How We Use ‘The Hunger Games’ To Make Our Kids Get Ready For School Faster

THE HUNGER GAMES.
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How do you get dawdling kids ready for school without resorting to bribes, threats, or raised voices?

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The Hunger Games. My kids are not the same age, so we add handicaps. But they’re basically in the suburban version of The Hunger Games.

When they get up in the morning the first kid that’s dressed gets to set the table. Since they’re competitive over who gets which color plate, etc. This is a real thing. Once they’re at the table first kid done with eggs gets to pick the pancakes, or whatever the breakfast courses are, etc. This doesn’t make them rush, nothing could make them rush, but its a way to get them to refocus on eating instead of talking or playing at the table. Hunger games.

When we’re going somewhere we race to see who can get to the car and buckle up first. Since my youngest is 3, we’re still helping him, but even then his older sister, 5, beats us both. She used to take forever getting into her car seat. Now she can buckle herself faster than I can buckle her brother. And I’m pretty competitive. I’m only a little ashamed to say that I’ve legitimately tried to beat her and failed.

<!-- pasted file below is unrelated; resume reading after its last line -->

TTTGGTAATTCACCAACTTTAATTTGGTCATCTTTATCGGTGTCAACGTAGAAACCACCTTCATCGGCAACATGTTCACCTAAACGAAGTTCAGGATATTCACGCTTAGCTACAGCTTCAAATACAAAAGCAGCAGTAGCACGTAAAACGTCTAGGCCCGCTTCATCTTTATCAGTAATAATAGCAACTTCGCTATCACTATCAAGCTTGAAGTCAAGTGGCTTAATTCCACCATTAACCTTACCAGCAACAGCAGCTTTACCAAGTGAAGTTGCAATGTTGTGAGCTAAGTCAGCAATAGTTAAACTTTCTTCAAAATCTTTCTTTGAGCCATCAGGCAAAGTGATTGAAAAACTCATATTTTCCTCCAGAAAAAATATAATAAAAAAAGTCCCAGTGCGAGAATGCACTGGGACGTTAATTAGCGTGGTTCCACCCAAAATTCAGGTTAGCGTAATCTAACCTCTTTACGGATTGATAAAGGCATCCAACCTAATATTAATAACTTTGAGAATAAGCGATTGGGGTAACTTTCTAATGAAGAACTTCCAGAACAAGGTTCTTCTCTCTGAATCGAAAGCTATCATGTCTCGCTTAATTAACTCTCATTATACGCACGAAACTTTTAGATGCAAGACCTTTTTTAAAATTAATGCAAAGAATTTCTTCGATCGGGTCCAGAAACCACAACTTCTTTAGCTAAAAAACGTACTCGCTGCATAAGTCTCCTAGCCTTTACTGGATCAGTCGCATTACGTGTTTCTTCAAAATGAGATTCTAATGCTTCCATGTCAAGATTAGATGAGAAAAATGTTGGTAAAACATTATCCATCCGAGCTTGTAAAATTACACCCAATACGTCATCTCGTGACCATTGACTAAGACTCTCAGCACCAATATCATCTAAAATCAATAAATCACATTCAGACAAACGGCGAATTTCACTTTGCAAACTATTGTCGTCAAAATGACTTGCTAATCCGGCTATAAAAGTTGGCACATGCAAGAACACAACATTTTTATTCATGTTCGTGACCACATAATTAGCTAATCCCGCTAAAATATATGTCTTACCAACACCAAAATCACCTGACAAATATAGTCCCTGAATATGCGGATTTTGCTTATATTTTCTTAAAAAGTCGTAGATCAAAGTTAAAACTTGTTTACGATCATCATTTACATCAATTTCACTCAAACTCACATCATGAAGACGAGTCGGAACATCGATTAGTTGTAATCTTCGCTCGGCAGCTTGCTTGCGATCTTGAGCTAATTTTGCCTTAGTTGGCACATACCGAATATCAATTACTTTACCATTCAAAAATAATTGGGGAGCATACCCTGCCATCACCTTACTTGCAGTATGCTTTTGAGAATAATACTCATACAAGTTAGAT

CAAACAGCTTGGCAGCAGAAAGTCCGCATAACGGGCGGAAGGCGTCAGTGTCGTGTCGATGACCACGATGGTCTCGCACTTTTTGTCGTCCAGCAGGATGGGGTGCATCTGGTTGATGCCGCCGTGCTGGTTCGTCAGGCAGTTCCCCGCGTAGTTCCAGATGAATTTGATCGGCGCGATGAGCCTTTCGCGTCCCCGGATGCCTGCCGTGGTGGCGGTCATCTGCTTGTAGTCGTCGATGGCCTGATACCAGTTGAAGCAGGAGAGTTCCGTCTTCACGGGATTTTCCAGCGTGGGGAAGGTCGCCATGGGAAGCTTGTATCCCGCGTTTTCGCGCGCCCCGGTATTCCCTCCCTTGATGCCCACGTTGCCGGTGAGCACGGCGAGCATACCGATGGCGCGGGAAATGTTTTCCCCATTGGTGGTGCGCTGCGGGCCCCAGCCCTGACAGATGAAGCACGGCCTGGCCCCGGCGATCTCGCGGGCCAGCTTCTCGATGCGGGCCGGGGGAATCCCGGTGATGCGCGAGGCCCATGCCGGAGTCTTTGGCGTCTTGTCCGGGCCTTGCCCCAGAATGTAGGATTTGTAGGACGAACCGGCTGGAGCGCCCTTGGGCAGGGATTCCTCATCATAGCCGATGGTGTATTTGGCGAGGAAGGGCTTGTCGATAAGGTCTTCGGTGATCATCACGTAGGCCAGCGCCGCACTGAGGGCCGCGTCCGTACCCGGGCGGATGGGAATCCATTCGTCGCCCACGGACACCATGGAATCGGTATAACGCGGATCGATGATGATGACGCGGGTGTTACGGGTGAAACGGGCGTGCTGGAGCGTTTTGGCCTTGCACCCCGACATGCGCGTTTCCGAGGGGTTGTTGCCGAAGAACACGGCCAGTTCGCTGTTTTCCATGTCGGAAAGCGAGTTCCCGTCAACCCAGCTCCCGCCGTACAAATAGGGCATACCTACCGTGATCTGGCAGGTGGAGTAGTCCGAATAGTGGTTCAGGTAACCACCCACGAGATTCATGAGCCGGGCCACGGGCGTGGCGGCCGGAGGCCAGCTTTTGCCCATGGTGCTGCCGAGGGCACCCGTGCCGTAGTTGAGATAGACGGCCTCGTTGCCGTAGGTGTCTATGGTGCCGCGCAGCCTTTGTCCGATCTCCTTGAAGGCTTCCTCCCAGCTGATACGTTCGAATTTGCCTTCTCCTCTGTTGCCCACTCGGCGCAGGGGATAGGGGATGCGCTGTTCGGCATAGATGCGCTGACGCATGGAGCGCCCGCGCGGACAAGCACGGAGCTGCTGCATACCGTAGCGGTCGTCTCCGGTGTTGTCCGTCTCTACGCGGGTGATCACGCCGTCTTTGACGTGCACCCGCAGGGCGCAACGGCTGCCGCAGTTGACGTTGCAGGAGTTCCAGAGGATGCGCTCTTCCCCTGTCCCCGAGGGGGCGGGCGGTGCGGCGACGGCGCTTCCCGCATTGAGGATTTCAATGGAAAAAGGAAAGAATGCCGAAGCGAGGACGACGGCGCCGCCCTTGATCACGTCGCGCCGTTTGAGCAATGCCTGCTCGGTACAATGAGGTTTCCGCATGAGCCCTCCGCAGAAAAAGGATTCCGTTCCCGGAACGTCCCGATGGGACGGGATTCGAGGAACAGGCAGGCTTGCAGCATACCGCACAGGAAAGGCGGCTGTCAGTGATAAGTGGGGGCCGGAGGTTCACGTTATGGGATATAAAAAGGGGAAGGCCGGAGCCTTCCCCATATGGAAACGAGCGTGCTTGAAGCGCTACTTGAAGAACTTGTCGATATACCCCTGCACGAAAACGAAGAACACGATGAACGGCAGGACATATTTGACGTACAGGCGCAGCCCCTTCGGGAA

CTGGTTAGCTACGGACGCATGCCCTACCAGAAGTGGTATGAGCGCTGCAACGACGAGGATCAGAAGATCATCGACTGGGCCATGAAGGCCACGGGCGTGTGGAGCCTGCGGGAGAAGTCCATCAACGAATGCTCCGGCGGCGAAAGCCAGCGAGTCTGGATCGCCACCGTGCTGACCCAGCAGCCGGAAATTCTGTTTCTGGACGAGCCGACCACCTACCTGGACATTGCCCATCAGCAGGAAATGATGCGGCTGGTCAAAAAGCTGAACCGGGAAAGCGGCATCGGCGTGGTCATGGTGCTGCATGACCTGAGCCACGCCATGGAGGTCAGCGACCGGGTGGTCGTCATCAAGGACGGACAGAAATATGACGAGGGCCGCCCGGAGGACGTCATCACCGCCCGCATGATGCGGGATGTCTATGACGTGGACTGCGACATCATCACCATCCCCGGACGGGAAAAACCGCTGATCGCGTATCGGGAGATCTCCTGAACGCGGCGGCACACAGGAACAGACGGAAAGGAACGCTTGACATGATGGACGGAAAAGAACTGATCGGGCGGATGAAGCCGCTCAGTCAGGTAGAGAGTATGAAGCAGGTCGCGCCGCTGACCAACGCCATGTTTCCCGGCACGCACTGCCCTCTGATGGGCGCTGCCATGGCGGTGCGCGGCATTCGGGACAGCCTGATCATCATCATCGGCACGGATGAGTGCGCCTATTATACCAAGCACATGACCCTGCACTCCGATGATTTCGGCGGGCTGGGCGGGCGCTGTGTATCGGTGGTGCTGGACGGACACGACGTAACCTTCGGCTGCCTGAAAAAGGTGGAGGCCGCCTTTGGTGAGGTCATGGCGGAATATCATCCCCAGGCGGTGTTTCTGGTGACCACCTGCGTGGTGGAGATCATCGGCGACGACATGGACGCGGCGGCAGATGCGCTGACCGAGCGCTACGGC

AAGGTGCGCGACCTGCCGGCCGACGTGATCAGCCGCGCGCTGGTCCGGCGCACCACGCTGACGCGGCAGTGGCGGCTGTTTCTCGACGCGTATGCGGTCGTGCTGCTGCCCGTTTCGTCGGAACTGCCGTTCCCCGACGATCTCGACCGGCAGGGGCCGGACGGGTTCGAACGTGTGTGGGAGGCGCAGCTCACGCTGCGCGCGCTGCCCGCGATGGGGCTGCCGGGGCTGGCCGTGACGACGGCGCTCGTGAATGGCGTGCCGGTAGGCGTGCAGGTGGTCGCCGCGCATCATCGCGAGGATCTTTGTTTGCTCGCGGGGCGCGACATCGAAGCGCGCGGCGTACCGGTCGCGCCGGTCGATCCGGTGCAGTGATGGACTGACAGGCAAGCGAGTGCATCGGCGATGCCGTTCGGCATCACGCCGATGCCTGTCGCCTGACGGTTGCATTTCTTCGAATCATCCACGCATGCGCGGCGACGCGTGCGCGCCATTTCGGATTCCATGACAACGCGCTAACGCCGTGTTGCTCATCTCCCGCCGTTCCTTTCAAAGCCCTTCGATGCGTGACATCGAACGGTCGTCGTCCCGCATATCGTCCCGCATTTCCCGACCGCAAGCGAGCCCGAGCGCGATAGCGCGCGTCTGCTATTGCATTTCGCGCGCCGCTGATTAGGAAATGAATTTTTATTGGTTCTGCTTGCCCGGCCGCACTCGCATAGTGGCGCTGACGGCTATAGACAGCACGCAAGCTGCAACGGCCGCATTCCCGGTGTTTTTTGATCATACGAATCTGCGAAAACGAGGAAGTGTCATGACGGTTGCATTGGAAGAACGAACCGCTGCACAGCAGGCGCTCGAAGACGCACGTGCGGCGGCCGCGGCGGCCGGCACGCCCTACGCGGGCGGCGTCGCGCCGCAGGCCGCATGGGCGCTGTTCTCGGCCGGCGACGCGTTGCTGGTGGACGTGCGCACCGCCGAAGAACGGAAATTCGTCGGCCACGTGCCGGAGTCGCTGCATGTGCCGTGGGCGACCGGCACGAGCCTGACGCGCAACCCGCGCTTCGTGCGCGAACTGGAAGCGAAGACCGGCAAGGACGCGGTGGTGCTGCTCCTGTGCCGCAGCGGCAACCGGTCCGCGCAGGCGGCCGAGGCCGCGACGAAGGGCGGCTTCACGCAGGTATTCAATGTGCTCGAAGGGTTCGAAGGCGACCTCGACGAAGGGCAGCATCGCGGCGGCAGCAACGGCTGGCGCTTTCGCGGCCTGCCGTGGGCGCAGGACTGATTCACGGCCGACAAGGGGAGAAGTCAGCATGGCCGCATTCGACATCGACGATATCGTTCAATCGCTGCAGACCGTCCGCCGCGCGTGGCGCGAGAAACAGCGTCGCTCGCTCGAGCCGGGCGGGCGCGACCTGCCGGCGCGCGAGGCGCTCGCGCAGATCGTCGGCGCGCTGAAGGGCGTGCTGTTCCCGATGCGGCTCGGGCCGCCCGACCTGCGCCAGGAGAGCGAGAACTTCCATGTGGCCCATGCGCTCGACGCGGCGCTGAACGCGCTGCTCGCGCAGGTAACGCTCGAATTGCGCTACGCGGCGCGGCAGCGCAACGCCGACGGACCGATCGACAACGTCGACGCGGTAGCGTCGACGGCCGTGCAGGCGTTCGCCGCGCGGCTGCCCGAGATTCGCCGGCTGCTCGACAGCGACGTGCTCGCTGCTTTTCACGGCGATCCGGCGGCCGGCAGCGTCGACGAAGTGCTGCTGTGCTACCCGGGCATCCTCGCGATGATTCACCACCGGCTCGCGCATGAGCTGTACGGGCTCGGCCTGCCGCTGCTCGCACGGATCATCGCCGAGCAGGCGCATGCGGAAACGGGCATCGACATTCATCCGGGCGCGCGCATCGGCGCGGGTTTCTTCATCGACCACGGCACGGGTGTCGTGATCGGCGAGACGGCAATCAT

When we get home after swim class first kid that gets undressed and has pajamas in hand gets first turn at the tub. This is good because the water’s hotter and still has bubbles. Second kid never spends as much time, its just not the same experience.

One thing you find out when your kids win and lose something 10 times a day is that there are lots of opportunities to work on attitude about winning and losing. At first, they pretty much acted how you’d expect them to act: the winner would gloat a bit and the loser would cry a bit. After winning and losing a few hundred times, they’re to the point where winning means getting to magnanimously offer the other some of the spoils, and the loser gets to prove their good sportsmanship by congratulating the winner.

I’m only a little ashamed to say that I’ve legitimately tried to beat her and failed.

We have a saying in our house: you don’t always get to choose the games you play, you just get to choose whether you win or lose.

My kids aren’t going to be reading or watching The Hunger Games for a few years, but when they do they’re going to be familiar with it already. They may not be perfect. But they’re fast when they want to be.

Jonathan Brill is a writer whose work has been published by Forbes, Time, and the Huffington Post. You can read more from Quora here:

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